Why Your Drivers Deserve a Rest

Everyone needs a break now and then, but especially those who move freight for a living, particularly truck drivers. As the old adage goes, “you can’t underestimate a good night’s rest.” The benefits of a well-rested driver are felt all along the supply chain and out on the highway.

Sleep is an often overlooked factor in truck utilization and driver productivity. A six-month study conducted by FleetRisk Advisors found half the drivers at a large truckload carrier were trained in the science of sleep and half were not. A closer look revealed that the sleep-educated drivers ran 10% more miles per tractor-week compared to the control group, while maintaining 100% compliance with hours-of-service regulations.

For a truck running 2,500 miles per week, adding 250 miles at today’s spot van line-haul rates (averaging about $2.40 a mile excluding fuel surcharge) would produce an extra $600 a week in revenue, or $30,000 a year.

The Time is Now

There’s no better time to educate drivers, dispatchers, management, and others about sleep science than now. In July and August, truckload accident frequency was approximately 12% higher than the average in April, May, and June. These longer days mean people are spending more hours out of the house and on the road—and it seems they’re sacrificing sleep to do so.

Daylight and Sleep

It may seem obvious, but the sleep-wake cycle is driven primarily by the rising and setting of the sun. At the risk of oversimplifying a complex sleep system our bodies have in place, as the optic nerve begins to sense that light levels are decreasing each evening, our bodies begin to produce more melatonin, a natural hormone associated with sleep. The bottom line is that there’s a connection between hours of daylight and the amount of sleep our bodies naturally crave.

Transit times and pickup-and-delivery schedules are rarely oriented around the driver’s sleep-wake cycle or daylight hours. If a shipper wants a trailer against the dock at 5:30 a.m., the driver may have to wake up hours earlier in order to eat, commute to the truck, inspect the vehicle, and get to the shipper’s location at a reasonable time.

A study by the Federal Motor Carrier Safety Administration (FMCSA) found that driver alertness was closely correlated to “time-of-day” more so than “time-on-task.” In summer, when there’s more daylight, the FMCSA research illustrates that truckers who sleep during the day get around 2.5 hours less sleep each day compared to their dayshift colleagues who sleep at night.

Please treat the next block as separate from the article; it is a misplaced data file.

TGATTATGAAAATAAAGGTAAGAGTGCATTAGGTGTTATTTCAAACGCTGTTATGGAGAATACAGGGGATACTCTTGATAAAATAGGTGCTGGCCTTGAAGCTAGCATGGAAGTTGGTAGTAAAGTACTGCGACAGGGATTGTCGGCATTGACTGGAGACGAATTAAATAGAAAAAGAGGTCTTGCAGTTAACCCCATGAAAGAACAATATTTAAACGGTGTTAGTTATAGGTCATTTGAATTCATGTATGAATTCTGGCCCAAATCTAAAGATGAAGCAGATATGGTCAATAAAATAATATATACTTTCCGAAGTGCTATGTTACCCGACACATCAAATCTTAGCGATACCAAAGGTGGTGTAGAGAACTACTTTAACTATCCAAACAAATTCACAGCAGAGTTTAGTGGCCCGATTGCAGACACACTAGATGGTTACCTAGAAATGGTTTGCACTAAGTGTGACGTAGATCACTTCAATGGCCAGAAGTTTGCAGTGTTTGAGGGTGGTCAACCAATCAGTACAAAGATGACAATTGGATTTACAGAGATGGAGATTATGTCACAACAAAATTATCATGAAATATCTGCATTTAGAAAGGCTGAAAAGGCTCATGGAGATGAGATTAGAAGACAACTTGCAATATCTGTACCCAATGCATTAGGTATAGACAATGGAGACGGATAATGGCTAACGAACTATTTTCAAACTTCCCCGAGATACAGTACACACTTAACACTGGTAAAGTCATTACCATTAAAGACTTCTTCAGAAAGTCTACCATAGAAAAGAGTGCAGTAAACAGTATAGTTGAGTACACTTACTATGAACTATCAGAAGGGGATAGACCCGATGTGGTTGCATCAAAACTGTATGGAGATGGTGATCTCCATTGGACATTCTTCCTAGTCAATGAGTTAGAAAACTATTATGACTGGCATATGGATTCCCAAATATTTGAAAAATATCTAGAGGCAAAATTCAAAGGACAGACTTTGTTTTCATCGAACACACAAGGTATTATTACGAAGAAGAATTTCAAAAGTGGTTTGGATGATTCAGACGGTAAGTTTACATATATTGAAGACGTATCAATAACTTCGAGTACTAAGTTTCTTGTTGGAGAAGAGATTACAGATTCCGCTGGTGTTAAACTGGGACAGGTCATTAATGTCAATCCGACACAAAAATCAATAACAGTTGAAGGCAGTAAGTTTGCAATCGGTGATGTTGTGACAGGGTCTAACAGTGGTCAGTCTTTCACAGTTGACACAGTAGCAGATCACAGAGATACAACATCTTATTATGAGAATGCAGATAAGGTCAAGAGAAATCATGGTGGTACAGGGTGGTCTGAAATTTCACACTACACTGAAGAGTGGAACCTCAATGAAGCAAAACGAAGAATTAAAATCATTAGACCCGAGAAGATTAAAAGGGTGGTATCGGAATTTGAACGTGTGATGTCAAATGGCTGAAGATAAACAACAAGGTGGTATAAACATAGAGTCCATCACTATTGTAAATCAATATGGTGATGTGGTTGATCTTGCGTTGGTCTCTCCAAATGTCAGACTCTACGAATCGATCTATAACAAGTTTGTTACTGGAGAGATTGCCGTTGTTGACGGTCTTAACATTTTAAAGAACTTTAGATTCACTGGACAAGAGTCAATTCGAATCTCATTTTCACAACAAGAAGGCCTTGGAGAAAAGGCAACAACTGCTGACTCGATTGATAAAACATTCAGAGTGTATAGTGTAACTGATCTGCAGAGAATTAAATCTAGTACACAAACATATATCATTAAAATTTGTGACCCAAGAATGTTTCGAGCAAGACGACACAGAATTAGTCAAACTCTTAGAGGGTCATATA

And herein lies the challenge of prescriptive hours-of-service regulations and a one-size-fits-all approach to the driver’s duty cycle.

What You Can Do

  1. Remember that no matter how long a driver’s on-duty period may be, or the time of day a driver starts work, sunlight affects the timing of the sleep-wake cycle.
  2. Lack of sleep can result in crashes any time of the day or night. If you employ drivers or manage their schedule, don’t assume that a 10-hour break means that a driver has had enough sleep and is rested and alert.
  3. If you’re responsible for training drivers or running a safety meeting, talk about how much sleep they’re getting and specifically what you want drivers to do when they’re feeling tired. Loop your dispatchers and managers into the conversation so everyone is on the same page.
  4. Treat your drivers as you would normal employees in the office, they deserve normal schedules, consistent breaks, and uninterrupted sleep.
  5. Dedicate time and resources to teaching the importance of sleep science. Diet, medication, naps, sleep duration, and the number of sleep cycles (90 minutes of sleep at a time) in a 24-hour period are factors that can affect a driver’s ability to operate a vehicle safely.
  6. Over and above hours-of-service compliance, make sure every driver gets at least two periods of consecutive night sleep every seven days so that any accumulated sleep debt from the prior workweek is reset to zero.

Shippers and receivers play a role in the driver’s productivity and wellbeing. In today’s supply chain environment, no trucker will lose sleep over rejecting a load, if it means better safety, health, and productivity for the driver.

Written by:
Tim Griffin
Director of Marketing & Media, C.L. Services Transport

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